From the suspenseful drama of The Pilot's Wife, we move to a quieter drama with Anne Rivers Siddons’ family saga, Colony. Generations of Chamblisses have summered at Maine's Retreat Colony on the coast. Siddons traces the ways that family claims us as one of its own, exploring questions of what we owe our children and ourselves – and how we navigate the conflict that arises when these needs are in opposition. Colony offers the portrait of another marriage, one of decades of devotion honed in an environment in which “so many of the older women of Retreat […] appeared to gain enormous strength, almost power, at the death of [their] husband.” Near the end of her life, Maude Gascoigne Chambliss shares what she “did for love” with her granddaughter Darcy and her lucky eavesdropping readers. So intimate are her observations that reading Colony, one feels like the child hiding under the tablecloth to listen to adult conversations, hoping not to be discovered for fear of missing the ending.
Elinor Lipman, The Inn at Lake Devine (1998),
Where The Pilot’s Wife is quietly dramatic and Colony is richly poignant, The Inn at Lake Devine is wickedly funny. Twelve-year-old Natalie Marx is horrified when the owner of The Inn at Lake Devine sends a carefully worded refusal to her mother’s inquiries about the availability of rooms. Lipman tackles anti-Semitism and interfaith marriages with humor and perspicacity, and through characters who are fully human in their strengths and foibles. When Natalie first meets Mrs. Berry, she begins the confrontation of stereotype and reality that will unfold over the course of the novel: “I stared at the woman I had made it my business to harass by telephone and mail, a federal offense for sure. She looked perfectly nice, I thought, with her high color and her Canada mint-pink lipstick.” The scents of foods from the Inn, the Halseeyon, and Natalie’s kitchens waft through the narrative, with mushrooms offering several unexpected points of connection and plot twists – and calling to mind the old adage that revenge is a dish best served cold.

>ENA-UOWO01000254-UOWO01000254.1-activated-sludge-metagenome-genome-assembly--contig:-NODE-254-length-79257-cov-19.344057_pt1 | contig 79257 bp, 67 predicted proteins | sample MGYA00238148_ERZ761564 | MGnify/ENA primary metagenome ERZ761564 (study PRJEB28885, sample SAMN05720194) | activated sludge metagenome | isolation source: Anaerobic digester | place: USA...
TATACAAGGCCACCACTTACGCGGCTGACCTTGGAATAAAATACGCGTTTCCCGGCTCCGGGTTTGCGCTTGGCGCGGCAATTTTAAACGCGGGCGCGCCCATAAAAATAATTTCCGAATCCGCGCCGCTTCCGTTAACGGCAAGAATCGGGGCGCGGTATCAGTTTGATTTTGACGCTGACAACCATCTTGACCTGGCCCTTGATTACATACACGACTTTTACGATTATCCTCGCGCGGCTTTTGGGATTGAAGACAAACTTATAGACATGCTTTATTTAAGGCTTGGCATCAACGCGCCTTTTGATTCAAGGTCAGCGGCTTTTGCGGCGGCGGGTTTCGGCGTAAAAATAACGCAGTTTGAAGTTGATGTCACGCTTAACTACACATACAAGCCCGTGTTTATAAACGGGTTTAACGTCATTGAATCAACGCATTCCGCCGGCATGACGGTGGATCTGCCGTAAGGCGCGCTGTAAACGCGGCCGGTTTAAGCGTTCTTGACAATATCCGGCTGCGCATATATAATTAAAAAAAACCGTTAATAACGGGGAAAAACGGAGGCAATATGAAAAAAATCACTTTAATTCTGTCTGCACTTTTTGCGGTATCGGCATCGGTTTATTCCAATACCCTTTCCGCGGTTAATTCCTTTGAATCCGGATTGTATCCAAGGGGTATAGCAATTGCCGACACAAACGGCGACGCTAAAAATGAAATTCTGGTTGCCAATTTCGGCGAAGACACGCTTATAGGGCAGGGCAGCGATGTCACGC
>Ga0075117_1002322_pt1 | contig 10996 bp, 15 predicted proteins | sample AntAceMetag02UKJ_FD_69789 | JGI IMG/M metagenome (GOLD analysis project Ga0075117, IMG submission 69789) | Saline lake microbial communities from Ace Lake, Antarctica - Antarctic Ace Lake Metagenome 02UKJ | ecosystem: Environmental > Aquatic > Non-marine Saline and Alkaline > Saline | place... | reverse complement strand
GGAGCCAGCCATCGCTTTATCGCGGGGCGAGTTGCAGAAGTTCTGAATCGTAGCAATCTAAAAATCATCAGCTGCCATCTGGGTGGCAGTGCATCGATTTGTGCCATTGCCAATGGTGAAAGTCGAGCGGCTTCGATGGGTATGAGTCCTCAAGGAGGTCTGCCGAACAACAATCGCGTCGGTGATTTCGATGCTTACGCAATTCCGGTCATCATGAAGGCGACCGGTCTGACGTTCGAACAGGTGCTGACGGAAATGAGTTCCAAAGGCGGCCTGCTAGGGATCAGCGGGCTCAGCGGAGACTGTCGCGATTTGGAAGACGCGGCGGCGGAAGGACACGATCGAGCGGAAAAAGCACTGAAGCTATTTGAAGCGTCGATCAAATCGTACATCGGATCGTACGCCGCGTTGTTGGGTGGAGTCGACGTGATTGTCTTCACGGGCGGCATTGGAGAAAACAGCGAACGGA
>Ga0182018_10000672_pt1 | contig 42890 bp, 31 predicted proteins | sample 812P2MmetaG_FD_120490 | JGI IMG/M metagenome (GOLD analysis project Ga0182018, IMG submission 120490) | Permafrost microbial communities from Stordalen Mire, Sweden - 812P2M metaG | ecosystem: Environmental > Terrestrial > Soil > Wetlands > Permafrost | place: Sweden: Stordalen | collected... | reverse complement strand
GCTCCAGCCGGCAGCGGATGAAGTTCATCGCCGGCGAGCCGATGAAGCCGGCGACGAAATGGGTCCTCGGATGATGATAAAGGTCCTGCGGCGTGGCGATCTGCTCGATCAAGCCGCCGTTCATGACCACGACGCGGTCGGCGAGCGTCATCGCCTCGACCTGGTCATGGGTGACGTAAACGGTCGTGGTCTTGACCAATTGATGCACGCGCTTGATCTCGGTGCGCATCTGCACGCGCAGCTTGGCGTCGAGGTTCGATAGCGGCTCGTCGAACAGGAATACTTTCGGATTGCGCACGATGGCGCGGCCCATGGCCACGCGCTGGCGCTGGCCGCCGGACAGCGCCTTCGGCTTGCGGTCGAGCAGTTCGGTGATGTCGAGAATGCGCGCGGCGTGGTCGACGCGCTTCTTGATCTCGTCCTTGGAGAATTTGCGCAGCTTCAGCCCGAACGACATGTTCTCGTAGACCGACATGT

*To be read – blurbs based on Goodreads and Amazon reviews.
Shreve, The Stars are Fire (2017)
Based on the true story of the largest fire in Maine’s history, Shreve’s new novel is set in a mid-century coastal town. Grace Holland, five-months pregnant and already the mother of two young children, finds both devastation and freedom in her efforts to cope with the loss of her home and town when it all burns to the ground. Grace’s journey is marked Shreve’s trademark interest in how we claim bravery in the face of uncertainty.
Siddons, Burnt Mountain (2015)
Siddons’ newest novel takes us to summer camps, Camp Sherwood Forest and Camp Edgewood, in the North Carolina mountains. In these settings, Siddons weaves together her trifecta of mother-daughter relationships, marriages, and secrets, as her protagonist Thayer Wentworth confronts truths that she would rather not acknowledge.
Lipman, On Turpentine Lane (2017)
Faith Frankel finds herself frankly a little confused: at 32, she hasn’t quite launched herself. She has purchased a home of her own, but in her hometown; she has a job, but writing thank-you notes for her alma mater. No one in her life behaves quite as they should. Some mysterious artifacts in her attic raise existential questions. As she so wittily and insightfully does in her other novels, Lipman again finds the humor in emerging adulthood, in the introspection and the parent-child negotiations that the process demands.
The way that Ginger Barber became Alice Munro’s agent is a story almost too good to be true: Ginger’s first outreach was answered with a polite declination that she didn’t think she needed an agent. Several year later, Ginger wrote to her again, this time sending a copy of Rosellen Brown’s The Autobiography of My Mother as an example of the work she represented. This time, Munro wrote back that “any agent who represents a writer as good as that is okay by me”. Genuine affection for Ginger the woman and appreciation for Ginger the agent are sentiments that her authors all express in their acknowledgments. Her touch is in their beginnings, as Elinor Lipman notes: “I wouldn’t have started or finished this book without the support of the following exceptional people: […] Ginger Barber and every blessed person at the Virginia Barber Literary Agency.” It is in their endings, as Anne Rivers Siddons shares: “Virginia Barber and Larry Ashmead, agent and editor, who cleared the jungle and laid the roadbed, as they always do…” Ginger was, in Anita Shreve’s words, “And finally, though certainly not least – indeed, she is the linchpin of all my books – I would like to thank my agent and friend, Ginger Barber, for her excellent criticism and unwavering graciousness.”
I’ll close with words I often offer my students: Happy reading!